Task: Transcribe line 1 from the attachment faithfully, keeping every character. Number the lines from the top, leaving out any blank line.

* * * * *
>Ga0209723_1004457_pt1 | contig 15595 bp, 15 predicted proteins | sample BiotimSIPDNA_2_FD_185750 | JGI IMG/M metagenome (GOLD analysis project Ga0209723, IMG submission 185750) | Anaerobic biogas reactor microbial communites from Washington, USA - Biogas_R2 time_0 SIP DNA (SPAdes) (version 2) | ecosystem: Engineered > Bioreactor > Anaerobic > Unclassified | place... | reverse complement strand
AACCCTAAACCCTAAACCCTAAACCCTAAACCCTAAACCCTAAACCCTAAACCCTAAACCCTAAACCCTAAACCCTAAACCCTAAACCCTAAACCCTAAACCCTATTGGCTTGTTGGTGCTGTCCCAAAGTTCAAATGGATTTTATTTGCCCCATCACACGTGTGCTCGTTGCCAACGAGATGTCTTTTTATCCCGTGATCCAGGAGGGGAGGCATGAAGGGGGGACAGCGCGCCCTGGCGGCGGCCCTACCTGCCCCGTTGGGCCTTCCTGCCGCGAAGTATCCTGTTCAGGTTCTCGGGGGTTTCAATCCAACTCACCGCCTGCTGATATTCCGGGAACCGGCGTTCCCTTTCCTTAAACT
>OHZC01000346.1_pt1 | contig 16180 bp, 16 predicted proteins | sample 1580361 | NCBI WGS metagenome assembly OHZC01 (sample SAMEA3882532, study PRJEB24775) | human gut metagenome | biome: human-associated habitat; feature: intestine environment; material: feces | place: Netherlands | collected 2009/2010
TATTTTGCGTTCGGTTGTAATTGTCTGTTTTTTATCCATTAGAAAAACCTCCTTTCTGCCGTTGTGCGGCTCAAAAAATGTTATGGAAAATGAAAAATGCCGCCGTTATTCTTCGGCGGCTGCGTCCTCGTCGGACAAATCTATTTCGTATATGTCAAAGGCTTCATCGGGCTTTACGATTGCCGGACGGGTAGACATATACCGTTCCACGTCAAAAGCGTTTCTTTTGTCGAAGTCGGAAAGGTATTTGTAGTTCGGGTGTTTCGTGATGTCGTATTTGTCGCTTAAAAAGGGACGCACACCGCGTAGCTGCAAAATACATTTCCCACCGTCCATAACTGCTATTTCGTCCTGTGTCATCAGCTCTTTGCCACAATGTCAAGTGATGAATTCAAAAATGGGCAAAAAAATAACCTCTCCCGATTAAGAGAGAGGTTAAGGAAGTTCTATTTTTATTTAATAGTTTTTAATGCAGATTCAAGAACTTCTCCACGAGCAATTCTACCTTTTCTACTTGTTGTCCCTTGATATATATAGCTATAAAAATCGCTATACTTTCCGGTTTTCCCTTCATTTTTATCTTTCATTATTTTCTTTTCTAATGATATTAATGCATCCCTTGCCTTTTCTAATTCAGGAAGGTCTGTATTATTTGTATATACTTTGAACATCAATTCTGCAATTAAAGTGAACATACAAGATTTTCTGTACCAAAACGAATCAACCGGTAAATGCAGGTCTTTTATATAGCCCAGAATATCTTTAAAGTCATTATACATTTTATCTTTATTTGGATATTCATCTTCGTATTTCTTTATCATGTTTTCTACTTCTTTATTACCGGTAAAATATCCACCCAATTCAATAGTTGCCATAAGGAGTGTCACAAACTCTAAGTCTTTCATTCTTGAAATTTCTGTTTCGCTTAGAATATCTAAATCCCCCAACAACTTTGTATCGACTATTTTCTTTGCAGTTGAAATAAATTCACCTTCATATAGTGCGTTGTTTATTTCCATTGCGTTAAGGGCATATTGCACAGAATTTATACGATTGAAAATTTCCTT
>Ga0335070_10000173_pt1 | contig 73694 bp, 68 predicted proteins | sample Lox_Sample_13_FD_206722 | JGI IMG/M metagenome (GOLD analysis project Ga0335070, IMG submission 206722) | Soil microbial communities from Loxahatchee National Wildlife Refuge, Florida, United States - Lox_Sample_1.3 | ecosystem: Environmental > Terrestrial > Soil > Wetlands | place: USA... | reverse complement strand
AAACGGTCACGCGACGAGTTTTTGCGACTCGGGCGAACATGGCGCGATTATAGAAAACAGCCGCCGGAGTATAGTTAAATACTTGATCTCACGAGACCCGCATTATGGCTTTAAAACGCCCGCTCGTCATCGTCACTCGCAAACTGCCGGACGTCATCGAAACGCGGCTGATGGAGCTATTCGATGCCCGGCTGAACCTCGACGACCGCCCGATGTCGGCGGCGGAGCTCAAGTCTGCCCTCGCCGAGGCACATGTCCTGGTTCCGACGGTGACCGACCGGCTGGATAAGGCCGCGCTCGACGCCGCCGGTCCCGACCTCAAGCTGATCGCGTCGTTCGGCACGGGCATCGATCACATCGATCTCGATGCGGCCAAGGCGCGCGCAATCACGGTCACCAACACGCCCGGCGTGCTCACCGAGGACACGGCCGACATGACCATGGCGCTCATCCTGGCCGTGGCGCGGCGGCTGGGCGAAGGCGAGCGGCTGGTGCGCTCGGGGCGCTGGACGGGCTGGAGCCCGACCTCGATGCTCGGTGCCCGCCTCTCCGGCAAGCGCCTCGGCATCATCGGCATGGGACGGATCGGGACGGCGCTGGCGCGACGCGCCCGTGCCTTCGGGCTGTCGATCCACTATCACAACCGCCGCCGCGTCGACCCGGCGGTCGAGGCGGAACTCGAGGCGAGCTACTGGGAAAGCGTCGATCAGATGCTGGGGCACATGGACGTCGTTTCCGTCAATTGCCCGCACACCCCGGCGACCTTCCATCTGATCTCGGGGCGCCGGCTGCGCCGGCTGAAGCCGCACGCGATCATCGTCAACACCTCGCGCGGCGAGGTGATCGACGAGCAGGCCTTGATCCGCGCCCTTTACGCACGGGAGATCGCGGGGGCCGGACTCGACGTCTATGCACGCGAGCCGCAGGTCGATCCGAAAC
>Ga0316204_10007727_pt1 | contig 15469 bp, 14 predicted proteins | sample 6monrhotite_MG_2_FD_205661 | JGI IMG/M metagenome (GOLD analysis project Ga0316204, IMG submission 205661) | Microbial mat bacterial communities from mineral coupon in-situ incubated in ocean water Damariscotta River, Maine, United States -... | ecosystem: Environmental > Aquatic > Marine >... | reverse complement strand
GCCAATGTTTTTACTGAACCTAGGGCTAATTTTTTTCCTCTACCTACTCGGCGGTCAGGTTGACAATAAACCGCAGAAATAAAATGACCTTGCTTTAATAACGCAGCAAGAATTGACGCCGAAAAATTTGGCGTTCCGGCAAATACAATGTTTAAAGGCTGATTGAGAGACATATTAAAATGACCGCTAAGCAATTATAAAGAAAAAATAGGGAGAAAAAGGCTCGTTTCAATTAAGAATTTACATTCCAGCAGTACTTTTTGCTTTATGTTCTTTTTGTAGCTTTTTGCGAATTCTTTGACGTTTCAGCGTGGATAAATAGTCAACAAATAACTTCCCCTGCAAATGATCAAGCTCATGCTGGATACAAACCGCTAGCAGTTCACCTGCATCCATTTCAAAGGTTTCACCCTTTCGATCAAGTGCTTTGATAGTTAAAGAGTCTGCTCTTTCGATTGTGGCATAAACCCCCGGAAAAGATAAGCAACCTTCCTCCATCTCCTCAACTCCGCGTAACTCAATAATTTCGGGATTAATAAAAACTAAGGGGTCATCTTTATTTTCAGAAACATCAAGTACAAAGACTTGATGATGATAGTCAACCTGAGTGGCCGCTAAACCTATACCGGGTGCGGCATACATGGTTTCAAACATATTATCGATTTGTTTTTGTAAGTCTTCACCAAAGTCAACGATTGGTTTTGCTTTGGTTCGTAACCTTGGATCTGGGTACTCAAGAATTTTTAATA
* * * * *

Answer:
>Ga0209723_1004457_pt1 | contig 15595 bp, 15 predicted proteins | sample BiotimSIPDNA_2_FD_185750 | JGI IMG/M metagenome (GOLD analysis project Ga0209723, IMG submission 185750) | Anaerobic biogas reactor microbial communites from Washington, USA - Biogas_R2 time_0 SIP DNA (SPAdes) (version 2) | ecosystem: Engineered > Bioreactor > Anaerobic > Unclassified | place... | reverse complement strand